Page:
talk at UCI Law School – April 14, 2011)
I’d like to extend my thanks to the Asian-Pacific American Law Students and the entire team who organized this timely event: examining the racialization of and racism against Muslim Americans.
Assuming that most of you are law students or justice advocates, I prefer tonight to expand the scope of my presentation beyond my grievances as a Muslim and instead have us all think and speak simply as Americans and examine where and how do we all fit in this discussion of racism, hate, and bigotry in our country today.
Racism is as old as America. It was that vicious racist ideology and practice of White supremacy that left its permanent scar on all spheres of American life since its founding. The earliest slave traders propagated seeds of racism in the most formative days of this nation.
The problem of bigotry in the twenty-first century remains the problem of the color line -- not just Black but every ethnic and racial group and all the possible combinations – now compounded by the new dynamic of racism based not only on color but religion.
For our purposes tonight, we’ll focus on the religion is Islam, …. “the religion that is evil” as Jerry Falwell declared. “It is the religion of pure hate,” according to Falwell’s minion, Deborah Pauly, city councilmember of Villa Park, which she proclaimed loudly at a recent hate rally in Yorba Linda.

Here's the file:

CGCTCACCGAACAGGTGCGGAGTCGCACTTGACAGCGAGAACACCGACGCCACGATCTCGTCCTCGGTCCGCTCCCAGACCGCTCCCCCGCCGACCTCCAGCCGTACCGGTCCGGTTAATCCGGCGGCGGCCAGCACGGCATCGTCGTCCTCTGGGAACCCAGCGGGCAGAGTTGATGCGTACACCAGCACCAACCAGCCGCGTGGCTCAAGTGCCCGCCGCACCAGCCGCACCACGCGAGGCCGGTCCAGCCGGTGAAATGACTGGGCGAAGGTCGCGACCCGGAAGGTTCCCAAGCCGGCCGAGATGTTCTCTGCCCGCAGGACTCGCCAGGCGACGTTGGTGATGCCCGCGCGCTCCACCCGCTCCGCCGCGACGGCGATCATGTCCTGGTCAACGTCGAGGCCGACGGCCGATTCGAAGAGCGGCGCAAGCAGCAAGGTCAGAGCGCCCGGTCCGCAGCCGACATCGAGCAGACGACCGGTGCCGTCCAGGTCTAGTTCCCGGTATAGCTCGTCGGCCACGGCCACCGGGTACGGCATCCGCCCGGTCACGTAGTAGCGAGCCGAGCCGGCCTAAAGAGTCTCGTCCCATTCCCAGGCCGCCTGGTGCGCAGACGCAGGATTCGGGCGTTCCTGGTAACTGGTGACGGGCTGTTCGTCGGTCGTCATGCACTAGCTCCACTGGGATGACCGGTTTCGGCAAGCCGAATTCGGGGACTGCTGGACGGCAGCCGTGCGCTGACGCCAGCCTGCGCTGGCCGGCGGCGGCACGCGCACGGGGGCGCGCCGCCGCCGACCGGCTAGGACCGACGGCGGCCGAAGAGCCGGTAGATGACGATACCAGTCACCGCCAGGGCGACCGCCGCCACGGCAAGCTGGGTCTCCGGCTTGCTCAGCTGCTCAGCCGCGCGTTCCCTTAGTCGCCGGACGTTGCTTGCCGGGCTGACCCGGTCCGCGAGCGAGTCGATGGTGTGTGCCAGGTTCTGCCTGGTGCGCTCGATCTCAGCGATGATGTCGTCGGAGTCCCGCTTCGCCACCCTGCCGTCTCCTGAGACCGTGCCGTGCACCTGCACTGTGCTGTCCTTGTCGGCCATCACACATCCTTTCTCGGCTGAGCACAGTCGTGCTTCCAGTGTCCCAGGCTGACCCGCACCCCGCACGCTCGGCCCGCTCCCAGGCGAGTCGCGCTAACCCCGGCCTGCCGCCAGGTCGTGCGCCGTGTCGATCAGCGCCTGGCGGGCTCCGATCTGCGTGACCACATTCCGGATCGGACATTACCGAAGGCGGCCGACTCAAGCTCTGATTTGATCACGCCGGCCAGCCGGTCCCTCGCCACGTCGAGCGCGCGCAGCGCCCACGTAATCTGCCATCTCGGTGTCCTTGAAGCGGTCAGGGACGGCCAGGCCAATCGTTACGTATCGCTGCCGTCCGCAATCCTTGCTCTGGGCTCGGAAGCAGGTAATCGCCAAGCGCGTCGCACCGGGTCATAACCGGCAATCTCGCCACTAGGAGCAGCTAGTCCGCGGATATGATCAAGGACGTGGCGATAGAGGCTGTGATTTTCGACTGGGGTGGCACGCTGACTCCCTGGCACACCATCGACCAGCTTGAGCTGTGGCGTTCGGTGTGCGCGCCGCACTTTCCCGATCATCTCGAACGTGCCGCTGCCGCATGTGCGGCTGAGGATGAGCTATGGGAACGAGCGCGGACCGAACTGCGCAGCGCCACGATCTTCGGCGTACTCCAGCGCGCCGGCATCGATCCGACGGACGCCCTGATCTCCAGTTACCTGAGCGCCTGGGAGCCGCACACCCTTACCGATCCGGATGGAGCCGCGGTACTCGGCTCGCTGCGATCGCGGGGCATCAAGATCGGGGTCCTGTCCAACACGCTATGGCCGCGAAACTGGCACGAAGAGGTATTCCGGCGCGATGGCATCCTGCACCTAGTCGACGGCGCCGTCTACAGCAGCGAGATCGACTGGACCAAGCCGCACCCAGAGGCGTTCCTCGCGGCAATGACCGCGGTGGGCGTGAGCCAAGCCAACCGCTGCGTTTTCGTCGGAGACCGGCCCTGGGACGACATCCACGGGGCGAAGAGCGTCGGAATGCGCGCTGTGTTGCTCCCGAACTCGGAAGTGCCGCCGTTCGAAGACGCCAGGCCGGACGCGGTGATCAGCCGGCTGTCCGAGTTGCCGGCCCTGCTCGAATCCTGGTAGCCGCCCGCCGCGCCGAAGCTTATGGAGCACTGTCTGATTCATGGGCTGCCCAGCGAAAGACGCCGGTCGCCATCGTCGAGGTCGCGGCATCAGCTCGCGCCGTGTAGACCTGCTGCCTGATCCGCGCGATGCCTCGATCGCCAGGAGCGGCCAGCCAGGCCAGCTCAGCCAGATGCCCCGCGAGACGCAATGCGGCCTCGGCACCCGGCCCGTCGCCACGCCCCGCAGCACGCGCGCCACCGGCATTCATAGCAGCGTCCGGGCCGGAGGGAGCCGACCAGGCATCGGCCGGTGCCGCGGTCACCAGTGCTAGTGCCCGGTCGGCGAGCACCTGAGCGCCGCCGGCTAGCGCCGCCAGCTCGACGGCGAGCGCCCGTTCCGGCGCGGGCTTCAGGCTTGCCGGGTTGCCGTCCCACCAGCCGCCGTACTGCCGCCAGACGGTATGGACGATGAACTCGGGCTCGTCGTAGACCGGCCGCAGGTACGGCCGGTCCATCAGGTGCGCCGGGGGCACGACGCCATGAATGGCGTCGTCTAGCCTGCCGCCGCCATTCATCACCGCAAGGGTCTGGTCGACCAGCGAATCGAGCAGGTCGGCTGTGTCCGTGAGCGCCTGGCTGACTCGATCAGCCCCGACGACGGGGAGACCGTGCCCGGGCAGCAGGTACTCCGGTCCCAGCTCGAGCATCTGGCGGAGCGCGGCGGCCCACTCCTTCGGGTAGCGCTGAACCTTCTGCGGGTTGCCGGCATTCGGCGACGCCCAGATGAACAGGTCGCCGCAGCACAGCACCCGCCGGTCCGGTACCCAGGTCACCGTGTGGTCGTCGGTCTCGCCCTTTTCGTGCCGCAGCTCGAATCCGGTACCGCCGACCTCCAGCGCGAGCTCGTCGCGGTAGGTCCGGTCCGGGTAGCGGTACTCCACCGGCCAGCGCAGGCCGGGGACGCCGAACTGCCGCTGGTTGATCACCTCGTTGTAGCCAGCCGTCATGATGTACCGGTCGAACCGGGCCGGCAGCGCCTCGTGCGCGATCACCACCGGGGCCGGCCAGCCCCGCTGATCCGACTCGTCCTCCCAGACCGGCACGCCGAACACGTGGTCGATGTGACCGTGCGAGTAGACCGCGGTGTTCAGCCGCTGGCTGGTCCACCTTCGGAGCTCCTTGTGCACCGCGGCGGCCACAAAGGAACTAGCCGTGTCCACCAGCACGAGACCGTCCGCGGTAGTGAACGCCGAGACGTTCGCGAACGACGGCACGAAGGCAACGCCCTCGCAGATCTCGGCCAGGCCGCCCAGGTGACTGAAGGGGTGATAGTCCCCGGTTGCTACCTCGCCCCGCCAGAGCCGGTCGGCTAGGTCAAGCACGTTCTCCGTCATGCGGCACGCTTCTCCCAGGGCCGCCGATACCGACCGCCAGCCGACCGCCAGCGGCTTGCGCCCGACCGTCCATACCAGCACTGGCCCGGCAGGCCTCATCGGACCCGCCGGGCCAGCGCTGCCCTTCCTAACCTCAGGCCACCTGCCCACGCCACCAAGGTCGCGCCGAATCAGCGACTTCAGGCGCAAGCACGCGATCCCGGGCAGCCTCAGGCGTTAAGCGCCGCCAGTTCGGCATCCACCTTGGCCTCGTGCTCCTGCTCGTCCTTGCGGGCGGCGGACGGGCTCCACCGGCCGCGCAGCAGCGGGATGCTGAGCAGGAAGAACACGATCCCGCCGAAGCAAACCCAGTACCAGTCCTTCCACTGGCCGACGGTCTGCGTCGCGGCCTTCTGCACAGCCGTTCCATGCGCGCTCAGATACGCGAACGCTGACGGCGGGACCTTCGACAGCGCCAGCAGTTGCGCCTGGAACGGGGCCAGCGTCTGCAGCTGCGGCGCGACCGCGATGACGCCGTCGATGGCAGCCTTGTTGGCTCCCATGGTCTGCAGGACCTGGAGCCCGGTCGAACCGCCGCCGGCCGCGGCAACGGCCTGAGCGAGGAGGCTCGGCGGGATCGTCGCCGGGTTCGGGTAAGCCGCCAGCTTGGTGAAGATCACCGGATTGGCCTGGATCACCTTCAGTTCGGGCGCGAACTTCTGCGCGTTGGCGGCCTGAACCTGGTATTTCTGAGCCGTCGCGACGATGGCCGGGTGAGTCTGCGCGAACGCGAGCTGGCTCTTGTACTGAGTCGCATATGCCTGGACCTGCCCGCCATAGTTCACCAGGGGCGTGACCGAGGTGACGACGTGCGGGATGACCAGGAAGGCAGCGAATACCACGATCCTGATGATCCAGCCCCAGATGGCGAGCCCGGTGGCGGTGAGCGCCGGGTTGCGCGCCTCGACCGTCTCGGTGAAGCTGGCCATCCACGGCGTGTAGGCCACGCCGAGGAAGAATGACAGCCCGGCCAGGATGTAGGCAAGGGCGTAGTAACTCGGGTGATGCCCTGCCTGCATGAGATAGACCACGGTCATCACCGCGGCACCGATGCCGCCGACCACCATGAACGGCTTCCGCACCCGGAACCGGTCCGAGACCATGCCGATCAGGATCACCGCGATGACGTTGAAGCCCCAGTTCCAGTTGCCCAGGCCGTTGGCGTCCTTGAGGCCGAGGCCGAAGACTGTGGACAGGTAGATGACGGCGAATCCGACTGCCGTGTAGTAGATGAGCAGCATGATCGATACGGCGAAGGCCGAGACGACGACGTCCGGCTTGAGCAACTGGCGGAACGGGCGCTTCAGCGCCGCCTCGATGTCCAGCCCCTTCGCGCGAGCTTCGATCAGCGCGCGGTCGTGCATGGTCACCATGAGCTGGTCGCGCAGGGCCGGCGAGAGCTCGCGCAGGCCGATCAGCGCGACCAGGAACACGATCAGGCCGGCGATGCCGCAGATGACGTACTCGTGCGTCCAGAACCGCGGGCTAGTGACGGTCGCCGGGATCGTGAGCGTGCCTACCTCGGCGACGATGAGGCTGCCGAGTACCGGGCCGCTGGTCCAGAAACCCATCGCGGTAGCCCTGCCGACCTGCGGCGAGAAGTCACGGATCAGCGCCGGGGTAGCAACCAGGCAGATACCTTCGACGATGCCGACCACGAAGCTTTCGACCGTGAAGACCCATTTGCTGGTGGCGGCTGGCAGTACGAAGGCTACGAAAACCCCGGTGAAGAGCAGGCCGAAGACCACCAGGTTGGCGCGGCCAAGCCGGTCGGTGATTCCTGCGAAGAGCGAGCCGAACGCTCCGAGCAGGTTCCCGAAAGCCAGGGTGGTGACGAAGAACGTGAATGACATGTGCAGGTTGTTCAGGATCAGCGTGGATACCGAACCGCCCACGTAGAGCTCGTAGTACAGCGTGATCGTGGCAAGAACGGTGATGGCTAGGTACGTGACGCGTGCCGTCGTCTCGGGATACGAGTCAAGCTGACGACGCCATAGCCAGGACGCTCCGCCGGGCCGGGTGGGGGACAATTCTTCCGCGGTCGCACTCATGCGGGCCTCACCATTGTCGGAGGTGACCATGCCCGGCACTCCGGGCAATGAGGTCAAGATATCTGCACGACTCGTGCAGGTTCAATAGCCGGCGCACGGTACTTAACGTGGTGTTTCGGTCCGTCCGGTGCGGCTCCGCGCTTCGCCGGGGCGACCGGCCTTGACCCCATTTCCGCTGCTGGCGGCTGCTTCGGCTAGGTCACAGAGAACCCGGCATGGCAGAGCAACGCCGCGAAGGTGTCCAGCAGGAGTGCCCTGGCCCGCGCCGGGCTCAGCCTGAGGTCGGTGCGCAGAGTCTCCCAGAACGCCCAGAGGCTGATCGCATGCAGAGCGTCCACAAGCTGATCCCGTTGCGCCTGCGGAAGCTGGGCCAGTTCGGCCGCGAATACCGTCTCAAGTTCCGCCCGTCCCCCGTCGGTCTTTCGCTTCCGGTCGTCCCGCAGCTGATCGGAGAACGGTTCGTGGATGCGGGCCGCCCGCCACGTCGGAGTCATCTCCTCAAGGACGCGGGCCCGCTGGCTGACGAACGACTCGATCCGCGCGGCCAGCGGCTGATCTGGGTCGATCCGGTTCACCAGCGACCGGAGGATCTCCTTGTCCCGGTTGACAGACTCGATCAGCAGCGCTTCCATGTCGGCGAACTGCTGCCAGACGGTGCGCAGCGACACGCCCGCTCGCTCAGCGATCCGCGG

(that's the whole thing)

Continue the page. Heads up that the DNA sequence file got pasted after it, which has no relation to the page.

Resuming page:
I will not deny that there has been racial progress in America but I would dare you to deny the lingering legacy of white supremacy in America. It is deliberate, it is visible, and it is a poison to our society.
To engage in a serious discussion tonight about racism and hate, we must begin not with the current problem of Islamophobia but with the flaws of American society – flaws rooted in historical inequalities and longstanding cultural stereotypes. How we frame the terms for discussing hate and bigotry shapes our perception and response to these issues. As long as Muslims are viewed as “they,” the burden falls on Muslims to do all the internal moral work necessary to become part of “us”. The implication is that only certain people can define what it means to be American, and the rest must simply fit in. Well, I have news for you America: I am ME and I refuse to fit in!